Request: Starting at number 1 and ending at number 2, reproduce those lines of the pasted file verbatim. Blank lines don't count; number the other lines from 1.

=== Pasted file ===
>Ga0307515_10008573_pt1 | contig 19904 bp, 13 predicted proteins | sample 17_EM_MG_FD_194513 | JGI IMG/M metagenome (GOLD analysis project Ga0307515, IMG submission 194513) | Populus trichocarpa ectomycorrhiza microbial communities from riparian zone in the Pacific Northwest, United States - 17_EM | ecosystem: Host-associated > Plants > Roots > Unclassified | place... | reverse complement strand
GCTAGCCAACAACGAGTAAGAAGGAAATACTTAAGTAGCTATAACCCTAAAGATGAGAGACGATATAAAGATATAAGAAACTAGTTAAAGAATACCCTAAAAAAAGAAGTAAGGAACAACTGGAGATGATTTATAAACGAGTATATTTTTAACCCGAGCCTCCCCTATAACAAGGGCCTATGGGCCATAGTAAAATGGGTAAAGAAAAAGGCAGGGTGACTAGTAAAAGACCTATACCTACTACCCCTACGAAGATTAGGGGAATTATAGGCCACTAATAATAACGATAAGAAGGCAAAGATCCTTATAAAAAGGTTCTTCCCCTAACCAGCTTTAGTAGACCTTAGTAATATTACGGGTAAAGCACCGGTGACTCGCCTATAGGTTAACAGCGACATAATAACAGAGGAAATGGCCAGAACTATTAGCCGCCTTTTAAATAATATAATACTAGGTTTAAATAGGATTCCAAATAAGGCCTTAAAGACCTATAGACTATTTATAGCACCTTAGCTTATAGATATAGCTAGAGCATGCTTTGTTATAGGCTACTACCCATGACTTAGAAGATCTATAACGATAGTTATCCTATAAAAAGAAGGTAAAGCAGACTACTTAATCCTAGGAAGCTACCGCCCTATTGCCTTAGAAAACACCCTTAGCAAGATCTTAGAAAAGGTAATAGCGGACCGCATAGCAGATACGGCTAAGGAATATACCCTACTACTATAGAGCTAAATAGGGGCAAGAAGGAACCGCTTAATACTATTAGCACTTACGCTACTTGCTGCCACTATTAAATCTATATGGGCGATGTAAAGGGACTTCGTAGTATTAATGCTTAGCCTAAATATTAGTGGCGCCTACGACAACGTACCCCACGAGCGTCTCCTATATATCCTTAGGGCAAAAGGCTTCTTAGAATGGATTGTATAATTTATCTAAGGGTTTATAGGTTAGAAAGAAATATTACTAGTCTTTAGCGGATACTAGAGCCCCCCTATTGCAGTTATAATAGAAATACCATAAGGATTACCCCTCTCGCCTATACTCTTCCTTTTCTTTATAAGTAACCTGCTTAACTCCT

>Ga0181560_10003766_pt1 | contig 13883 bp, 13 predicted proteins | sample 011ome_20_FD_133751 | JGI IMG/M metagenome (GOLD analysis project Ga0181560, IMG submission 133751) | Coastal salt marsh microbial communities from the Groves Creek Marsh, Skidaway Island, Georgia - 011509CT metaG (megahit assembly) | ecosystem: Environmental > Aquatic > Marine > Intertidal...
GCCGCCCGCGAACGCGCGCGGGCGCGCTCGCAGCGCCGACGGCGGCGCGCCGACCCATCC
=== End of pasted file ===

>Ga0307515_10008573_pt1 | contig 19904 bp, 13 predicted proteins | sample 17_EM_MG_FD_194513 | JGI IMG/M metagenome (GOLD analysis project Ga0307515, IMG submission 194513) | Populus trichocarpa ectomycorrhiza microbial communities from riparian zone in the Pacific Northwest, United States - 17_EM | ecosystem: Host-associated > Plants > Roots > Unclassified | place... | reverse complement strand
GCTAGCCAACAACGAGTAAGAAGGAAATACTTAAGTAGCTATAACCCTAAAGATGAGAGACGATATAAAGATATAAGAAACTAGTTAAAGAATACCCTAAAAAAAGAAGTAAGGAACAACTGGAGATGATTTATAAACGAGTATATTTTTAACCCGAGCCTCCCCTATAACAAGGGCCTATGGGCCATAGTAAAATGGGTAAAGAAAAAGGCAGGGTGACTAGTAAAAGACCTATACCTACTACCCCTACGAAGATTAGGGGAATTATAGGCCACTAATAATAACGATAAGAAGGCAAAGATCCTTATAAAAAGGTTCTTCCCCTAACCAGCTTTAGTAGACCTTAGTAATATTACGGGTAAAGCACCGGTGACTCGCCTATAGGTTAACAGCGACATAATAACAGAGGAAATGGCCAGAACTATTAGCCGCCTTTTAAATAATATAATACTAGGTTTAAATAGGATTCCAAATAAGGCCTTAAAGACCTATAGACTATTTATAGCACCTTAGCTTATAGATATAGCTAGAGCATGCTTTGTTATAGGCTACTACCCATGACTTAGAAGATCTATAACGATAGTTATCCTATAAAAAGAAGGTAAAGCAGACTACTTAATCCTAGGAAGCTACCGCCCTATTGCCTTAGAAAACACCCTTAGCAAGATCTTAGAAAAGGTAATAGCGGACCGCATAGCAGATACGGCTAAGGAATATACCCTACTACTATAGAGCTAAATAGGGGCAAGAAGGAACCGCTTAATACTATTAGCACTTACGCTACTTGCTGCCACTATTAAATCTATATGGGCGATGTAAAGGGACTTCGTAGTATTAATGCTTAGCCTAAATATTAGTGGCGCCTACGACAACGTACCCCACGAGCGTCTCCTATATATCCTTAGGGCAAAAGGCTTCTTAGAATGGATTGTATAATTTATCTAAGGGTTTATAGGTTAGAAAGAAATATTACTAGTCTTTAGCGGATACTAGAGCCCCCCTATTGCAGTTATAATAGAAATACCATAAGGATTACCCCTCTCGCCTATACTCTTCCTTTTCTTTATAAGTAACCTGCTTAACTCCT